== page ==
Hillary Clinton got one piece of good news this week: An increasing number of young voters can tell her policies apart from Donald Trump’s.
For Clinton, that’s no small feat.
In July, Tom Steyer’s group NextGen Climate released the first battleground poll of millennial voters this election cycle. The takeaway was a startling number: roughly four out of 10 voters age 34 and younger saw no difference between the two candidates on the issues most important to them.
Now a new follow-up poll by NextGen Climate/Project New America in 11 swing states has found some improvement in Clinton’s numbers in just the month since the last poll was done. More see a difference between the two candidates:
Clinton also gained five points since July among likely millennial voters who say they intend to vote for her: 48 percent now back Clinton compared to 23 percent for Trump in a four-way race.
Her gains among Sanders’ most die-hard voters are worth looking at. Around the time of the Democratic National Convention in July, one in five millennials were still devoted Sanders supporters, and most of them didn’t see a difference between Clinton and Trump. Now, the Sanders holdouts have shrunk from 21 to 16 percent, and slightly fewer Sanders supporters still claim there’s no difference between the two major-party candidates.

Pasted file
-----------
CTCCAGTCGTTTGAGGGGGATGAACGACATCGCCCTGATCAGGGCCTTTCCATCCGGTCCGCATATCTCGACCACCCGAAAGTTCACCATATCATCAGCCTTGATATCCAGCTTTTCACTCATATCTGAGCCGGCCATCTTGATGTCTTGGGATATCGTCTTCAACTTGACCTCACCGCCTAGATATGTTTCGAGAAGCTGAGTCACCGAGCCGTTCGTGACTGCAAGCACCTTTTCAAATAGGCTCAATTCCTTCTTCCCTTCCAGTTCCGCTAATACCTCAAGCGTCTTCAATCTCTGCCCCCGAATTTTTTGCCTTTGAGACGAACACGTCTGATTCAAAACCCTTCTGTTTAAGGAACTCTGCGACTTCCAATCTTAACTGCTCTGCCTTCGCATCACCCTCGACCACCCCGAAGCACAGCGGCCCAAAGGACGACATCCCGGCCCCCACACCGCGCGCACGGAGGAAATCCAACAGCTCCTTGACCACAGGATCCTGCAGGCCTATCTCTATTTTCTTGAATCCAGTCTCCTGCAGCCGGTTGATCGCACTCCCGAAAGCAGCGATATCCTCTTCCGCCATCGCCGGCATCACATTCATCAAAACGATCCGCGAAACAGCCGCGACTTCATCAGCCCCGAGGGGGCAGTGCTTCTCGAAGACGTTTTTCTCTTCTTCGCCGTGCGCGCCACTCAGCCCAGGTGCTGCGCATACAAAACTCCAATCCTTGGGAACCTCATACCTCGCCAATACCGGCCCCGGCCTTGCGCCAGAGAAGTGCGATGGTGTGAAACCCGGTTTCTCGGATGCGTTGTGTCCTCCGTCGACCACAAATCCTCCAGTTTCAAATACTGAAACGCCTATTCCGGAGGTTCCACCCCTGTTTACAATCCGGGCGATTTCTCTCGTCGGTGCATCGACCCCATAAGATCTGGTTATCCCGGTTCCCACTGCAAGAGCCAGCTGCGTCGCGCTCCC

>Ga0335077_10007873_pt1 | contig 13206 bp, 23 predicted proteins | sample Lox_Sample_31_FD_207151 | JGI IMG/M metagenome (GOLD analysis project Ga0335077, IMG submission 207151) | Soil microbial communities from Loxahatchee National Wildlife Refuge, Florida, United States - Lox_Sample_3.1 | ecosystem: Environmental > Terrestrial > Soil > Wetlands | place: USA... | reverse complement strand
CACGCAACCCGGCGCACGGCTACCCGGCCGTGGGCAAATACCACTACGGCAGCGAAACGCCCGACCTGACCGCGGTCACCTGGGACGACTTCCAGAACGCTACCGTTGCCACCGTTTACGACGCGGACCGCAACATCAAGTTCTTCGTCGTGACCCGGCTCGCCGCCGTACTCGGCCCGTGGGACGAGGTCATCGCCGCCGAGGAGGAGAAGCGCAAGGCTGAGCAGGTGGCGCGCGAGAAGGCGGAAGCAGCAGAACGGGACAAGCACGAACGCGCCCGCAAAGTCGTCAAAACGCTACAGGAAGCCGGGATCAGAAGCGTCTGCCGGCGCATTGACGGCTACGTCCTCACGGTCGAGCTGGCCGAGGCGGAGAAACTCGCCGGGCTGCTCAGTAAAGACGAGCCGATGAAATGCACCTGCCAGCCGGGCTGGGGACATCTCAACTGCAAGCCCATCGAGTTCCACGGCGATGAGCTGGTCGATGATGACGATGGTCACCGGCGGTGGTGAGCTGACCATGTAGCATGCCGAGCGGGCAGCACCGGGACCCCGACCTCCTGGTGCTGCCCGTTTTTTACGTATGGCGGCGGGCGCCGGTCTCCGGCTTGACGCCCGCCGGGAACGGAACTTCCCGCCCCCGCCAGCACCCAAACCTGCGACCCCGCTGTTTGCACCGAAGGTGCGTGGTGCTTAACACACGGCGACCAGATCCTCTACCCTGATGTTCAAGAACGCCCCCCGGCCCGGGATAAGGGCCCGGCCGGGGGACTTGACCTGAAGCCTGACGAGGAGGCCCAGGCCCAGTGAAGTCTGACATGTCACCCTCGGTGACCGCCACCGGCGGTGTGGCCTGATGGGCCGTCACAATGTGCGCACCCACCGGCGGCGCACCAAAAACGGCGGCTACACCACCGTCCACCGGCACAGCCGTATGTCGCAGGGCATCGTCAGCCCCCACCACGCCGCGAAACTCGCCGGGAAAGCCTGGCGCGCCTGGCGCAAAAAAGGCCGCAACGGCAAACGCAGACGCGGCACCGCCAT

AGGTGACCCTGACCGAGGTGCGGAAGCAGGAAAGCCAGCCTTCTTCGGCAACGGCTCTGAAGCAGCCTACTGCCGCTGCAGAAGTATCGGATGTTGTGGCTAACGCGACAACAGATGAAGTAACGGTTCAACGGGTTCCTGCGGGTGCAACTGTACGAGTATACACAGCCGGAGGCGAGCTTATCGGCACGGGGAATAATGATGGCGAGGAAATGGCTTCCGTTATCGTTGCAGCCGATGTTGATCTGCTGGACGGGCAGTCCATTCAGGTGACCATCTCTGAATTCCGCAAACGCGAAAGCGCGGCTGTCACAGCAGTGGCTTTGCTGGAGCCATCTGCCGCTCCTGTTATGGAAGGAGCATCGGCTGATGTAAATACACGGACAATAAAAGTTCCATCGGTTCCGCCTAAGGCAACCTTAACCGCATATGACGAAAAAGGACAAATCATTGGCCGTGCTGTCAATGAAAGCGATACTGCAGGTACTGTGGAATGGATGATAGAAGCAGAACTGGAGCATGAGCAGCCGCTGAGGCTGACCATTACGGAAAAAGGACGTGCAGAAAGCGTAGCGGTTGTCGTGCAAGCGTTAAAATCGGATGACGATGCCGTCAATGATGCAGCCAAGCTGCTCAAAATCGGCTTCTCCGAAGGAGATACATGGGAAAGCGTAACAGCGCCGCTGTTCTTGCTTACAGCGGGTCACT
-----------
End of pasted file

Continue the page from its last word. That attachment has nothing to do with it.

While Clinton’s numbers have improved, Trump’s have stayed about the same, despite his repeated attempts to reboot his campaign.
“Millennials’ views of Donald Trump haven’t changed — but their awareness of the differences between Trump and Hillary Clinton on the issues has,” Jamison Foser, a strategic advisor to NextGen Climate, said in a statement. “Clinton’s lead has grown and favorability has increased as young voters learn more about the candidates’ policy positions, suggesting that as bad as things are for Trump, they can still get worse.”
The polling firm Global Strategy Group asked voters which candidate represents their views on issues like equal pay and debt-free college. Clinton pulls ahead on these issues and also has stronger favorability on climate-related questions — like moving away from fossil fuels to clean energy and protecting families’ health with clean air and water.
Still, 28 percent of likely voters see no difference between Clinton and Trump on protecting air and water and 30 percent don’t think there’s a difference on moving away from fossil fuels. That’s still a lot of voters who don’t see the point in choosing between the two.
Clinton at least has a few more millennial-whisperers working in her corner from now until Election Day. This weekend, Bernie Sanders and Elizabeth Warren will campaign in Ohio to convince this historically unreliable voter demographic that she’s their best bet.